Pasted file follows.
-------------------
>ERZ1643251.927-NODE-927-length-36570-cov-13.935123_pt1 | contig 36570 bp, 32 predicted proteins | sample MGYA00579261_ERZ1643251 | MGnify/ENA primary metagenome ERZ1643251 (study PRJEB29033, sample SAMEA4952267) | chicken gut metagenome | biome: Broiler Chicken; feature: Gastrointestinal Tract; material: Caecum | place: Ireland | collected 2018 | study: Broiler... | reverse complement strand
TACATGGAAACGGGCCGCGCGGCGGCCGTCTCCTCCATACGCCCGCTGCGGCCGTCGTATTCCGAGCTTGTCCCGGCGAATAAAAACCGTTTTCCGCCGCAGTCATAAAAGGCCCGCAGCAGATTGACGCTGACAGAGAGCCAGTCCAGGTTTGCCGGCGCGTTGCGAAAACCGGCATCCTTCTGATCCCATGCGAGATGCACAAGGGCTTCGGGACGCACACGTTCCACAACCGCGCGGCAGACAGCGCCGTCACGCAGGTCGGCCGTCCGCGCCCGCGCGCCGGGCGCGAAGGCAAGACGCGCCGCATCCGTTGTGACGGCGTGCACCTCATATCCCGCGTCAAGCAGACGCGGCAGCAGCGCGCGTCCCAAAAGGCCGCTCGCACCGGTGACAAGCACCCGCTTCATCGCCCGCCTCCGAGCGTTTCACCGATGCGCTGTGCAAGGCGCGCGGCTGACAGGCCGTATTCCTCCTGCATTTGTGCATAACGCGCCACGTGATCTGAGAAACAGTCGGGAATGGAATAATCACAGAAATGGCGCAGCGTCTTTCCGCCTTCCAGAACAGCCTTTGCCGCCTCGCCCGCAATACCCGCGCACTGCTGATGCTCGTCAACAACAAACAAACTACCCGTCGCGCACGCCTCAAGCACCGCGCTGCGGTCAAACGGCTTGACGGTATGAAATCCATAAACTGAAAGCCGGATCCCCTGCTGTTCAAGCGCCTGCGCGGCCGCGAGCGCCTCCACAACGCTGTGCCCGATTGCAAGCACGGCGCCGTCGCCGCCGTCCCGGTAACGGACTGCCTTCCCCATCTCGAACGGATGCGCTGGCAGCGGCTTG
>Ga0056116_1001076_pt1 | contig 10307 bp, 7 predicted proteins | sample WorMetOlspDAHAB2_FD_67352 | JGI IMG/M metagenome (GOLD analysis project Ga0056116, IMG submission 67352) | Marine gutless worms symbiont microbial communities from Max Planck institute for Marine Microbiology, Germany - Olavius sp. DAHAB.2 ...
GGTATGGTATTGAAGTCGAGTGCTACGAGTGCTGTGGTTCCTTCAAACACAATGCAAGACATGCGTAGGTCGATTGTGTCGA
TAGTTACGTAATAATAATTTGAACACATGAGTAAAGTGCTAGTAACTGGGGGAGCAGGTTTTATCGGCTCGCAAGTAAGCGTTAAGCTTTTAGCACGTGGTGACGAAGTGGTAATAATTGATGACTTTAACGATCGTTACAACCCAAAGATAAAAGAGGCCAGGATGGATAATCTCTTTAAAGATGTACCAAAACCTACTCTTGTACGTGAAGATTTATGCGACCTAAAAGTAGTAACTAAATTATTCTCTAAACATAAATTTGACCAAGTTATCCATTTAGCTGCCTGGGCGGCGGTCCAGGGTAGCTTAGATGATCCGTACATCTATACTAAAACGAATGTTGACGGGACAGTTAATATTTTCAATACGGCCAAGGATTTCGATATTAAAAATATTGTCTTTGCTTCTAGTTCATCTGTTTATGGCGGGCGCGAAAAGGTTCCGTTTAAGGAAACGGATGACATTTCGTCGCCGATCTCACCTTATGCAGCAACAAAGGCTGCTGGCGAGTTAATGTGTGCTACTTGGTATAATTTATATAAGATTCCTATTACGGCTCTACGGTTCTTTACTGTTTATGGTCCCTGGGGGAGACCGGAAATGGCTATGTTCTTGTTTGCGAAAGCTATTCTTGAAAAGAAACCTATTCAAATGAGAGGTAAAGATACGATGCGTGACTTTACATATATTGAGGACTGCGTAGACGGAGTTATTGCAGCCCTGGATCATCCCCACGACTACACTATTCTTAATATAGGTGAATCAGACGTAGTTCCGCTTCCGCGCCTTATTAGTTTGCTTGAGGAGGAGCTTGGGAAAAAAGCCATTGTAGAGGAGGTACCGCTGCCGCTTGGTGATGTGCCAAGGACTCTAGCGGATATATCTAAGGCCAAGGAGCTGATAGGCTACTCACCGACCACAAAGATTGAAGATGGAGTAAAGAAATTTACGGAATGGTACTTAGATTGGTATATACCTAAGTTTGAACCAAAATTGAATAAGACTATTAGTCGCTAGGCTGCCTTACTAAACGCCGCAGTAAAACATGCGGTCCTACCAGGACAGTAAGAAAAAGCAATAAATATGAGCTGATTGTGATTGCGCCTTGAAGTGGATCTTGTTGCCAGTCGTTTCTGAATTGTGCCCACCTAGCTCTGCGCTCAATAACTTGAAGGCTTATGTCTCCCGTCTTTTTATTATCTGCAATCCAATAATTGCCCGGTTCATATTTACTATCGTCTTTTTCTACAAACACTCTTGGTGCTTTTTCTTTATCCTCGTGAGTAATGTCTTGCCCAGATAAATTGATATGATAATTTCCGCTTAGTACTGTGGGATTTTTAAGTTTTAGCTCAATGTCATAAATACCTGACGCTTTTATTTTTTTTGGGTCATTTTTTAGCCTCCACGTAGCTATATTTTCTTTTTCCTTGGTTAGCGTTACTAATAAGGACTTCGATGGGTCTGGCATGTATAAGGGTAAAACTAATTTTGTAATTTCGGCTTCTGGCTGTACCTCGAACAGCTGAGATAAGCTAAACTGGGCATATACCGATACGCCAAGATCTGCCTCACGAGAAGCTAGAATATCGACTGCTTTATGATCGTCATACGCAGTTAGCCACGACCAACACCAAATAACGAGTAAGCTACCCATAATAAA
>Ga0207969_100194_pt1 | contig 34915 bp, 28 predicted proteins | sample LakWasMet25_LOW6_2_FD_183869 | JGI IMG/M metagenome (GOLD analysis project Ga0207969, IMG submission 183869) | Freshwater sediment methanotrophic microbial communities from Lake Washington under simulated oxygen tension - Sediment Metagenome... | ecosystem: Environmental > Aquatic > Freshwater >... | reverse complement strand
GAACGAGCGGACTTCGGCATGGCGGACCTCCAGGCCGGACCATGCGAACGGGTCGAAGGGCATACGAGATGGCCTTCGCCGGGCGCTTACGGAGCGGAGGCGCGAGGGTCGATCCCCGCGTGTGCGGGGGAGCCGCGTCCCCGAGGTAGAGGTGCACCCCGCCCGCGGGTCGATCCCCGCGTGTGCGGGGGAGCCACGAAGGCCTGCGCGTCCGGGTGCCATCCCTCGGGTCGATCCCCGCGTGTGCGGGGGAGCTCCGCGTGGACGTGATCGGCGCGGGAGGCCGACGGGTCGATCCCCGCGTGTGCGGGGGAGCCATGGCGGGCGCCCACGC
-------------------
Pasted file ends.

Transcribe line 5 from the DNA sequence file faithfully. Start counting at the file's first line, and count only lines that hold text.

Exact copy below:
TAGTTACGTAATAATAATTTGAACACATGAGTAAAGTGCTAGTAACTGGGGGAGCAGGTTTTATCGGCTCGCAAGTAAGCGTTAAGCTTTTAGCACGTGGTGACGAAGTGGTAATAATTGATGACTTTAACGATCGTTACAACCCAAAGATAAAAGAGGCCAGGATGGATAATCTCTTTAAAGATGTACCAAAACCTACTCTTGTACGTGAAGATTTATGCGACCTAAAAGTAGTAACTAAATTATTCTCTAAACATAAATTTGACCAAGTTATCCATTTAGCTGCCTGGGCGGCGGTCCAGGGTAGCTTAGATGATCCGTACATCTATACTAAAACGAATGTTGACGGGACAGTTAATATTTTCAATACGGCCAAGGATTTCGATATTAAAAATATTGTCTTTGCTTCTAGTTCATCTGTTTATGGCGGGCGCGAAAAGGTTCCGTTTAAGGAAACGGATGACATTTCGTCGCCGATCTCACCTTATGCAGCAACAAAGGCTGCTGGCGAGTTAATGTGTGCTACTTGGTATAATTTATATAAGATTCCTATTACGGCTCTACGGTTCTTTACTGTTTATGGTCCCTGGGGGAGACCGGAAATGGCTATGTTCTTGTTTGCGAAAGCTATTCTTGAAAAGAAACCTATTCAAATGAGAGGTAAAGATACGATGCGTGACTTTACATATATTGAGGACTGCGTAGACGGAGTTATTGCAGCCCTGGATCATCCCCACGACTACACTATTCTTAATATAGGTGAATCAGACGTAGTTCCGCTTCCGCGCCTTATTAGTTTGCTTGAGGAGGAGCTTGGGAAAAAAGCCATTGTAGAGGAGGTACCGCTGCCGCTTGGTGATGTGCCAAGGACTCTAGCGGATATATCTAAGGCCAAGGAGCTGATAGGCTACTCACCGACCACAAAGATTGAAGATGGAGTAAAGAAATTTACGGAATGGTACTTAGATTGGTATATACCTAAGTTTGAACCAAAATTGAATAAGACTATTAGTCGCTAGGCTGCCTTACTAAACGCCGCAGTAAAACATGCGGTCCTACCAGGACAGTAAGAAAAAGCAATAAATATGAGCTGATTGTGATTGCGCCTTGAAGTGGATCTTGTTGCCAGTCGTTTCTGAATTGTGCCCACCTAGCTCTGCGCTCAATAACTTGAAGGCTTATGTCTCCCGTCTTTTTATTATCTGCAATCCAATAATTGCCCGGTTCATATTTACTATCGTCTTTTTCTACAAACACTCTTGGTGCTTTTTCTTTATCCTCGTGAGTAATGTCTTGCCCAGATAAATTGATATGATAATTTCCGCTTAGTACTGTGGGATTTTTAAGTTTTAGCTCAATGTCATAAATACCTGACGCTTTTATTTTTTTTGGGTCATTTTTTAGCCTCCACGTAGCTATATTTTCTTTTTCCTTGGTTAGCGTTACTAATAAGGACTTCGATGGGTCTGGCATGTATAAGGGTAAAACTAATTTTGTAATTTCGGCTTCTGGCTGTACCTCGAACAGCTGAGATAAGCTAAACTGGGCATATACCGATACGCCAAGATCTGCCTCACGAGAAGCTAGAATATCGACTGCTTTATGATCGTCATACGCAGTTAGCCACGACCAACACCAAATAACGAGTAAGCTACCCATAATAAA